UNIT 3

ELECTRIC FIELD

Objectives

• to understand the concept of an electric field qualitatively and quantitatively

• to be able to represent the electric field at a point in space by a vector

• to understand the principle of superposition as applied to electric fields

• to understand how to represent an electric field with field lines

• to understand that the electric field at the surface of a conductor in static

equilibrium is perpendicular to the surface

• to understand that the electric field is zero inside a conductor in static equilibrium

• to understand how a Faraday Cage works in terms of electric fields and charges

Equipment:

None

1.1 Suppose you had an object that had a positive charge of 100C.

a. If there were an object with 5C of charge 5m away from the 100C object, what would be the magnitude of the force that object would experience? What value do you get, if you divide the magnitude of the force the object experiences by the charge of the object?

b. If there were an object with 15C of charge 5m away from the 100C object, what would be the magnitude of the force that object would experience? What value do you get, if you divide the magnitude of the force the object experiences by the charge of the object?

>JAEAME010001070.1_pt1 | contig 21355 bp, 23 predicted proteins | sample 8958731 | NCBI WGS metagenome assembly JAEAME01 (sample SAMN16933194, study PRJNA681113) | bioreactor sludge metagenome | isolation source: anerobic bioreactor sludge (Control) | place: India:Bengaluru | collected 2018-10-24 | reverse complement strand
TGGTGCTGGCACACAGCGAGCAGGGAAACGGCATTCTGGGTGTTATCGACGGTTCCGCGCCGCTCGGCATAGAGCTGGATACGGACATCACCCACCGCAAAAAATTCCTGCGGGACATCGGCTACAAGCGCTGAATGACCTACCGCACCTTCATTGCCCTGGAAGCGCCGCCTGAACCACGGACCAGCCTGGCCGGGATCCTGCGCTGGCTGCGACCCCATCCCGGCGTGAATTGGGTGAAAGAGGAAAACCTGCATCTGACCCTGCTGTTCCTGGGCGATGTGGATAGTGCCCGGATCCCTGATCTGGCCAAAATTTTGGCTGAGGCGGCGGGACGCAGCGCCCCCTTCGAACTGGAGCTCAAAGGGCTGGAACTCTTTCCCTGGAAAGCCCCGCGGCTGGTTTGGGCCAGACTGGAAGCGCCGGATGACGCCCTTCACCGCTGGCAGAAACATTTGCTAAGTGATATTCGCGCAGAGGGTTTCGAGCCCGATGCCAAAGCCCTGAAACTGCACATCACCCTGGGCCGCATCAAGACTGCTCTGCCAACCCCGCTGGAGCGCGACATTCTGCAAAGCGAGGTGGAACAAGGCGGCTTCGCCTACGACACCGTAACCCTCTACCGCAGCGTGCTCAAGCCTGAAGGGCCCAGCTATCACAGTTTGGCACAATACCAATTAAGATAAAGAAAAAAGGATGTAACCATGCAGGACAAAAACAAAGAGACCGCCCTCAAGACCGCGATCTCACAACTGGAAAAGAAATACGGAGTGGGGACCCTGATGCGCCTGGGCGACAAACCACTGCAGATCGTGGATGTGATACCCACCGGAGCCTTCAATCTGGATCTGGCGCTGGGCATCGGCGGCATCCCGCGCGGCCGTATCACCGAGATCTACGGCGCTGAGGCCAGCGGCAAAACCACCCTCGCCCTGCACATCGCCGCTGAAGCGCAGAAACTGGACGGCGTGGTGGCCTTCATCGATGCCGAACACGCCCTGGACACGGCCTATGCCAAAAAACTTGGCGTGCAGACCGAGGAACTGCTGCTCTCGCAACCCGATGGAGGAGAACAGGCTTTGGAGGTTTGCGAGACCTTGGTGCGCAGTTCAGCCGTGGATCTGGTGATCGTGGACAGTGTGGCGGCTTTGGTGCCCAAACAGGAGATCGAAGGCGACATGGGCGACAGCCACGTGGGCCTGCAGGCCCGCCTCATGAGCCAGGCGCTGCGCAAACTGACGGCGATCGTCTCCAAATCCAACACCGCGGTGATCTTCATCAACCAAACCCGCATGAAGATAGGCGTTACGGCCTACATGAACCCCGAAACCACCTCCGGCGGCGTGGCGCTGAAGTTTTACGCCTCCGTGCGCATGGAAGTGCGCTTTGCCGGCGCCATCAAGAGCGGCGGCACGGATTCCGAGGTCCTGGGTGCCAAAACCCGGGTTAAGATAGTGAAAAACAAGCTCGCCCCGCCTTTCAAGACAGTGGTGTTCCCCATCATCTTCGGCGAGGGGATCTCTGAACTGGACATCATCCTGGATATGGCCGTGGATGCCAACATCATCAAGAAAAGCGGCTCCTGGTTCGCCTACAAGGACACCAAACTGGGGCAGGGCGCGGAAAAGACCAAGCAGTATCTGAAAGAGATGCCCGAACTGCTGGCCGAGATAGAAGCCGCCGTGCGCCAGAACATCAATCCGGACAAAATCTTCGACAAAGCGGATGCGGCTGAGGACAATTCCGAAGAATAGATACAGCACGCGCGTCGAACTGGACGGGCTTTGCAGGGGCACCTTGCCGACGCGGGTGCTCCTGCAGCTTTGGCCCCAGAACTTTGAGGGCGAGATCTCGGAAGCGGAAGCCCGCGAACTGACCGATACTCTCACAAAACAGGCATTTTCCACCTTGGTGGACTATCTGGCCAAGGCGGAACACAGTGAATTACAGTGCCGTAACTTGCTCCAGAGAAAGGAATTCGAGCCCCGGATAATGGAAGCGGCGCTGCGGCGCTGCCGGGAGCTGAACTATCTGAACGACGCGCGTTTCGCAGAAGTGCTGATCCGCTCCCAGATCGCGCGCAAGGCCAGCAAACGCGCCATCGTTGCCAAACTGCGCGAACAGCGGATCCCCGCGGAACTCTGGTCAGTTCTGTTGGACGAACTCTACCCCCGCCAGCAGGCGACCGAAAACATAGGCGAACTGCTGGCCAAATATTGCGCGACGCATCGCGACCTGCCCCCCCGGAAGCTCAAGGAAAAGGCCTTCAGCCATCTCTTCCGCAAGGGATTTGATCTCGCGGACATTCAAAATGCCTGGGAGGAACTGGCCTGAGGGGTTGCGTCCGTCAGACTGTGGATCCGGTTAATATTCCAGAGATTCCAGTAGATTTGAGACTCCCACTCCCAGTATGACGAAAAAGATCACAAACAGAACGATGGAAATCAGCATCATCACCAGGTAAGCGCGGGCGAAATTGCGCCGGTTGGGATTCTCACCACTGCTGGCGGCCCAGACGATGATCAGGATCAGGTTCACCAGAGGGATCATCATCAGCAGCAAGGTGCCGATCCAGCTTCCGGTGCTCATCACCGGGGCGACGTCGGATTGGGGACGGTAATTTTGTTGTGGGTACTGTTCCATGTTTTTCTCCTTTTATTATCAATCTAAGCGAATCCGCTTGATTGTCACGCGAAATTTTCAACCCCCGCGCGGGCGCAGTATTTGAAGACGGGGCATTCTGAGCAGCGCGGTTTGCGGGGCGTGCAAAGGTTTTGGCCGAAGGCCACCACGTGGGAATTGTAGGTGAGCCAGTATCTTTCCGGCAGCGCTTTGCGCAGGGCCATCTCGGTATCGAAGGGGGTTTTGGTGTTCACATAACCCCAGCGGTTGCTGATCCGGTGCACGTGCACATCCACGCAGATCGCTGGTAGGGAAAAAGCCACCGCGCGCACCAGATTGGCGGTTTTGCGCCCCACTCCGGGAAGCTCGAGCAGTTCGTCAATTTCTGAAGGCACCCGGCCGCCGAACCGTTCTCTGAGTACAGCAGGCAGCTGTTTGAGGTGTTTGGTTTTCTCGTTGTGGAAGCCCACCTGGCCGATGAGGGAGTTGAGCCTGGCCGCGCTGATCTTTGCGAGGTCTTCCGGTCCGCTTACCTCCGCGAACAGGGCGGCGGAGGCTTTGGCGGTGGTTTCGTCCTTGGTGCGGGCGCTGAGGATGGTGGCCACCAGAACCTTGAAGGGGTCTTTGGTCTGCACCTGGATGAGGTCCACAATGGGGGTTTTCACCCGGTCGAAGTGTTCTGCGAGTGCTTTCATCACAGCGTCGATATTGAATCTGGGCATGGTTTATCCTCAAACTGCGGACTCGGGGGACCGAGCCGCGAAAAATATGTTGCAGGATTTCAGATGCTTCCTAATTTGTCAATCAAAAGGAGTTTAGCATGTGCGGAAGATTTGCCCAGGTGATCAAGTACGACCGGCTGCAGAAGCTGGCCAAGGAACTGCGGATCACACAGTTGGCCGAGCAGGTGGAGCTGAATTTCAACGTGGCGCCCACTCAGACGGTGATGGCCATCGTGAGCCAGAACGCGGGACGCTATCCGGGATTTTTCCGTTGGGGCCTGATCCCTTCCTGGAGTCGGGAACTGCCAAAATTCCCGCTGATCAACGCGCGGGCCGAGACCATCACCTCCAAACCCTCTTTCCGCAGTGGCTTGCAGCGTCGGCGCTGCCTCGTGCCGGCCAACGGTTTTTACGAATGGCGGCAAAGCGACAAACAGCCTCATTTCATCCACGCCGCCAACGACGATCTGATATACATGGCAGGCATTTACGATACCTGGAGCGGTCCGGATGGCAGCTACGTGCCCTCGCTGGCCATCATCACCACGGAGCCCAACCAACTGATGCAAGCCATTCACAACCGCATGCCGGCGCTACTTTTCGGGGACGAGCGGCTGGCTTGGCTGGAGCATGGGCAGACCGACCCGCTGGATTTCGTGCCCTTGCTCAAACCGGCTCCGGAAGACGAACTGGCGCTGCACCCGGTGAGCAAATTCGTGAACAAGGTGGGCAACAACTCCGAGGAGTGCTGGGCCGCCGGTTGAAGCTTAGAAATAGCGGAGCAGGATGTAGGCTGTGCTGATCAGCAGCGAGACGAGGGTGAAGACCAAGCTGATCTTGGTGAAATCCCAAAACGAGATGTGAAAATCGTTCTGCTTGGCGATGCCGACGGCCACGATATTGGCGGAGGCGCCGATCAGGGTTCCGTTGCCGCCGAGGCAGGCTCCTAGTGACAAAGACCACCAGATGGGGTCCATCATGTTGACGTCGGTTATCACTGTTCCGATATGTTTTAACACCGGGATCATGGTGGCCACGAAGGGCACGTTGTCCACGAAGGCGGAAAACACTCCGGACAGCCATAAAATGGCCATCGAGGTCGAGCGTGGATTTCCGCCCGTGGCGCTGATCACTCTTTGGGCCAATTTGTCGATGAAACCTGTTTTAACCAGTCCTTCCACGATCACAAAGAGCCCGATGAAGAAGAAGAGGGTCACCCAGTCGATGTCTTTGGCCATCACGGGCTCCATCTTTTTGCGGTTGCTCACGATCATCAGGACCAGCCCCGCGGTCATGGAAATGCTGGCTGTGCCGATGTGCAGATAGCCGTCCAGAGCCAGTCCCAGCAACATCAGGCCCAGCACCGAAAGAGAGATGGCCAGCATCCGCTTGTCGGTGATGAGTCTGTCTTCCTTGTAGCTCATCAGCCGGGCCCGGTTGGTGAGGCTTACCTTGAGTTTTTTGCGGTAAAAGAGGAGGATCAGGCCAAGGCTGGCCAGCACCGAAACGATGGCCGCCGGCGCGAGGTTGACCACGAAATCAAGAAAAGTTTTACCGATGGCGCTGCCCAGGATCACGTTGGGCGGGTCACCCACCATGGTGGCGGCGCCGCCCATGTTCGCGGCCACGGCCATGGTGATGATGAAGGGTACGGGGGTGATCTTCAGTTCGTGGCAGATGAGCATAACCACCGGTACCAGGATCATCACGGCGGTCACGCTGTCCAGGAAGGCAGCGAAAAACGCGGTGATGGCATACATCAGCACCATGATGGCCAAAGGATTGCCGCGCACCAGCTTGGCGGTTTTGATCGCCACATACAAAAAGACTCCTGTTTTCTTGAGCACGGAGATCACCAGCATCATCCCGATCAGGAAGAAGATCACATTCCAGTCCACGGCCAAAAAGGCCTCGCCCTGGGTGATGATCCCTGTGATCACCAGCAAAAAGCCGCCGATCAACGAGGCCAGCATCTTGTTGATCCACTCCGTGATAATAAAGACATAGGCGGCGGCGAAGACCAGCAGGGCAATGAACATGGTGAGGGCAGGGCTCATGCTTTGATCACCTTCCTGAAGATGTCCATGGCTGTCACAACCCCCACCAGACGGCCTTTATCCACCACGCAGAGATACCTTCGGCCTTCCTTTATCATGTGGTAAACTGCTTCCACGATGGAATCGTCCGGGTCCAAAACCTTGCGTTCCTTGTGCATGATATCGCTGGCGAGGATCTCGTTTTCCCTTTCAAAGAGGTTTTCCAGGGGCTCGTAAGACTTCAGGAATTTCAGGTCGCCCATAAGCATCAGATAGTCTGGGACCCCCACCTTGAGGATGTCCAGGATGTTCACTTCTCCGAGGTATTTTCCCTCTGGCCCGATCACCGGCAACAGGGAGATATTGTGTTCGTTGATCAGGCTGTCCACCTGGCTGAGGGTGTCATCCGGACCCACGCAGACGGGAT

c. If there were an object with 1C of charge 5m away from the 100C object, what would be the magnitude of the force that object would experience? What value do you get, if you divide the magnitude of the force the object experiences by the charge of the object?

d. If there were an object with 20C of charge 10m away from the 100C object, what would be the magnitude of the force that object would experience? What value do you get, if you divide the magnitude of the force the object experiences by the charge of the object?

e. If there were an object with 4C of charge 10m away from the 100C object, what would be the magnitude of the force that object would experience? What value do you get, if you divide the magnitude of the force the object experiences by the charge of the object?

f. If there were an object with 1C of charge 10m away from the 100C object, what would be the magnitude of the force that object would experience? What value do you get, if you divide the magnitude of the force the object experiences by the charge of the object?

g. Record your results from parts a through f in a table. In each case, include the charge of the object, the distance of the object from the 100C object, the magnitude of the force on the object and the magnitude of the force on the object divided by the magnitude of the charge of the object.

h. Add the results for an object with 10C of charge at 15m from the 100C object. Predict the results for the magnitude of the force on the object divided by the magnitude of the charge of the object for a 2C charge at the same distance.